Award Date

1-1-2002

Degree Type

Thesis

Degree Name

Master of Arts (MA)

Department

Criminal Justice

First Committee Member

Richard McCorkle

Number of Pages

54

Abstract

For the first time in its 212 year history, the United States Marshals Service created a position for employees specifically designated to assist district offices experiencing administrative and operational problems. This move was promoted by a recruiting session in April of 2001 which was designed entirely to train individuals for the job entitled GS-082. This move is the result of the agency's overall need for more labor. However, while these agents carry the title of "Deputy Marshal", they do not require the same intense training of the standard GS-1811 agents, as their duties do not demand it. Employees in the Marshals Service are finding their tasks changed due to this expansion; This research involved a survey of the District of Nevada U.S. Marshals offices in order to explore the nature of the work done by their employees. This was done in the form of mail surveys. The Marshals Service is progressive, but other agencies have recently undergone similar expansion and change. The research explores the work done by Marshals Service employees through literature review and field surveys.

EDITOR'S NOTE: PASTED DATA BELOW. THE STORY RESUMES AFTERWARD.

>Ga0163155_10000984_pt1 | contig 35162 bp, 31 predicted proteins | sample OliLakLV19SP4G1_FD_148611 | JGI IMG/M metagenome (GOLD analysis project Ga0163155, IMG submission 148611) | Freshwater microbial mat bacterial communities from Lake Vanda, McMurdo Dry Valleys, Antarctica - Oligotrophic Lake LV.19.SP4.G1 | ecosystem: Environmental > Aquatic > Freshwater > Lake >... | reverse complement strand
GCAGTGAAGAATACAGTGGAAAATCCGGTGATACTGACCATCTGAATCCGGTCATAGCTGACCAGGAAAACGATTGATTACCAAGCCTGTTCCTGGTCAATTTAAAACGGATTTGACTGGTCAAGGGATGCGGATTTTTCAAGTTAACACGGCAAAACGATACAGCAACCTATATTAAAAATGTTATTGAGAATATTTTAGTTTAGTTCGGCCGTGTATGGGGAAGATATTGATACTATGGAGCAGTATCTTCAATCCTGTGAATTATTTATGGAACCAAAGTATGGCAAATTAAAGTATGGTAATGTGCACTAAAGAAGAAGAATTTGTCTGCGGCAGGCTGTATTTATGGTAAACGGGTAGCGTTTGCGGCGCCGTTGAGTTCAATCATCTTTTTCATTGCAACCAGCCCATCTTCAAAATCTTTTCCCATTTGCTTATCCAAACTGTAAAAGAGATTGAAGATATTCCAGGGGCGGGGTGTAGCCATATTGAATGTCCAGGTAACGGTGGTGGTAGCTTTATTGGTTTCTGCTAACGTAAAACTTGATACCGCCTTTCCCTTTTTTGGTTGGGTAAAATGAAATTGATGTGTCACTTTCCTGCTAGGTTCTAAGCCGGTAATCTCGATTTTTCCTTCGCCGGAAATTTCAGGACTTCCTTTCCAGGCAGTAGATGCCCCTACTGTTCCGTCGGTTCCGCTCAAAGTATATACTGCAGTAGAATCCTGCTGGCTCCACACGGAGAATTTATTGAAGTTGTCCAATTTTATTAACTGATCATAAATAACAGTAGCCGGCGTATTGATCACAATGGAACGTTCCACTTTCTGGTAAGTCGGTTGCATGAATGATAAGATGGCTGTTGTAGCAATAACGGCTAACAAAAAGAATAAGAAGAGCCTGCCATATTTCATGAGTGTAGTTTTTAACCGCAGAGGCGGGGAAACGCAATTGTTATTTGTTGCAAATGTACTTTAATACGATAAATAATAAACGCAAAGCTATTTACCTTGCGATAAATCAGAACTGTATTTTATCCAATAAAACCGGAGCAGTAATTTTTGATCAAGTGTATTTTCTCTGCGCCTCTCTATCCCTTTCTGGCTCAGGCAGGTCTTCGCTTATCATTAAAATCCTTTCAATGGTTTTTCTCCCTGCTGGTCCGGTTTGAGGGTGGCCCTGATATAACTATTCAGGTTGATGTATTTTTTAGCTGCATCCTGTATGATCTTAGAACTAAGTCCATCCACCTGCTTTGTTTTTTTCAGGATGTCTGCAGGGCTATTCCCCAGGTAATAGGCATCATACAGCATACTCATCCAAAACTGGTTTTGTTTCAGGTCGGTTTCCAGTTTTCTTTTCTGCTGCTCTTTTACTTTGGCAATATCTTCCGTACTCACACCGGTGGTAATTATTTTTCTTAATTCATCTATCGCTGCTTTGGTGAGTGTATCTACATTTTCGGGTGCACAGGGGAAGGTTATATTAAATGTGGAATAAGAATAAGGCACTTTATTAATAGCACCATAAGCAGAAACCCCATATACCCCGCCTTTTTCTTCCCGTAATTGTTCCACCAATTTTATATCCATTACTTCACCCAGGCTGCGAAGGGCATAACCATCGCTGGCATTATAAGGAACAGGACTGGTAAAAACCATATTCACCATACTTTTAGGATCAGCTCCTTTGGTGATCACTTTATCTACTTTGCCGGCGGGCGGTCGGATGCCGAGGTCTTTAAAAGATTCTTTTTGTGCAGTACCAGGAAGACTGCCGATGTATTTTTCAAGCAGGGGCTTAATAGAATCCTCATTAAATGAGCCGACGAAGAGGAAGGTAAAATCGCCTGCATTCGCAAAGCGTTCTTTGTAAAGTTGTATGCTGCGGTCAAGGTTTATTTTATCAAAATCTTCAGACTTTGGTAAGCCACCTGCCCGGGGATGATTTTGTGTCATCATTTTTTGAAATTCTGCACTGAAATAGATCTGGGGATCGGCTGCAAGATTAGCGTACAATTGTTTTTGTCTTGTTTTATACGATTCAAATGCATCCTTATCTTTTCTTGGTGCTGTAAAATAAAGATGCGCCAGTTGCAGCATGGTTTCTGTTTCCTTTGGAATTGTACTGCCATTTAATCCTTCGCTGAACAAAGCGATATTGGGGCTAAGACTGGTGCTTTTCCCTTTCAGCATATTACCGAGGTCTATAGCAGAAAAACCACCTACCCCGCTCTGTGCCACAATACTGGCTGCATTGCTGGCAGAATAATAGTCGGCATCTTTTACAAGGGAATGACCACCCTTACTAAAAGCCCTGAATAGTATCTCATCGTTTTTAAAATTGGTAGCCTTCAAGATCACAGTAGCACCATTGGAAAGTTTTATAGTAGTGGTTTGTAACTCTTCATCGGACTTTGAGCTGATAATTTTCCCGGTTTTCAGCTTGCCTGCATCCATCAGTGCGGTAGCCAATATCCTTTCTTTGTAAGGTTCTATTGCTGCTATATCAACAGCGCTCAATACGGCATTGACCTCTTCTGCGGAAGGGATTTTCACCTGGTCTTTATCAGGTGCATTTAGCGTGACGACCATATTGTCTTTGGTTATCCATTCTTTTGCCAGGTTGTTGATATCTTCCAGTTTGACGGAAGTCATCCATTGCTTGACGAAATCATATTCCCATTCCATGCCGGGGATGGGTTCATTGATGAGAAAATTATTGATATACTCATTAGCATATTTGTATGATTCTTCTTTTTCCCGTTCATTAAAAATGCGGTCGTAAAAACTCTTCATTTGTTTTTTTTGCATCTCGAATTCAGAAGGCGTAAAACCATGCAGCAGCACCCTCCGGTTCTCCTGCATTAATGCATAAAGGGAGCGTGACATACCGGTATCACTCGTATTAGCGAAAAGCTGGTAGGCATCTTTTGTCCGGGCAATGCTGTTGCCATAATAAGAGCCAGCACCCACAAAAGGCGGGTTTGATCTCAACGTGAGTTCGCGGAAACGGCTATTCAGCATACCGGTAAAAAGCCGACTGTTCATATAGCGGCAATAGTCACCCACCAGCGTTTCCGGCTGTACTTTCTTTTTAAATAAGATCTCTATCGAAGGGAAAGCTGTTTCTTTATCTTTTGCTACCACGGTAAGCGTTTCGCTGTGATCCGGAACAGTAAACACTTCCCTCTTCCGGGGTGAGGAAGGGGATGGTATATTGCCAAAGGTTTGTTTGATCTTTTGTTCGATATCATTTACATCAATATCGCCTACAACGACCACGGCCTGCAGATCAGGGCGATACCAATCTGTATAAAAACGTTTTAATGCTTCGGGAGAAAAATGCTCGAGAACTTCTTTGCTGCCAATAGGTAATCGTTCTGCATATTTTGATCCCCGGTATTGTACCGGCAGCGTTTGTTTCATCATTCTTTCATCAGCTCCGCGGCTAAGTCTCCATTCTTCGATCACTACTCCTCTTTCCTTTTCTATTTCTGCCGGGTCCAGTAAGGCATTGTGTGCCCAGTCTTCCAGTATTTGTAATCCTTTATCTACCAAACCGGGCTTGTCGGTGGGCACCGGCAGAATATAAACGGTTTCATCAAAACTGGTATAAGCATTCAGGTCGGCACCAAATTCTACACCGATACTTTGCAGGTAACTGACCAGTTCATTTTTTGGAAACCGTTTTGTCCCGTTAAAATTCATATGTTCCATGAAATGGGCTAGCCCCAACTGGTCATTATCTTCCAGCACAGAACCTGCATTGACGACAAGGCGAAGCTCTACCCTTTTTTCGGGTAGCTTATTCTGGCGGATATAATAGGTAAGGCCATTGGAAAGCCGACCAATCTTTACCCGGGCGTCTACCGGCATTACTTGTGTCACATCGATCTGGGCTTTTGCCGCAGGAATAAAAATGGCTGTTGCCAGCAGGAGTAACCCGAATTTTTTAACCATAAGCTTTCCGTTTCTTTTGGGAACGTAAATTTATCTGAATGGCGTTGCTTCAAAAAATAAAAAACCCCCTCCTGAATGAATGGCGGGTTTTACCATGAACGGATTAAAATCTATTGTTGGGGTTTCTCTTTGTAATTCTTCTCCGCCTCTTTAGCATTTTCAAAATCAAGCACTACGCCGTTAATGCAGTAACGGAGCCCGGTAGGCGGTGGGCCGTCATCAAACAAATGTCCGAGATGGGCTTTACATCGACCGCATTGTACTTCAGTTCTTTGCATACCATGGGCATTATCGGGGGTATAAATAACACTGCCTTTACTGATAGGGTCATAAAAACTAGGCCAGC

Keywords

District; Done; Employee; Exploration; Marshals; Nature; Nevada Service; United States; Work

Controlled Subject

Criminology

File Format

pdf

File Size

1249.28 KB

Degree Grantor

University of Nevada, Las Vegas

Language

English

Permissions

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Identifier

https://doi.org/10.25669/a16s-g7d2


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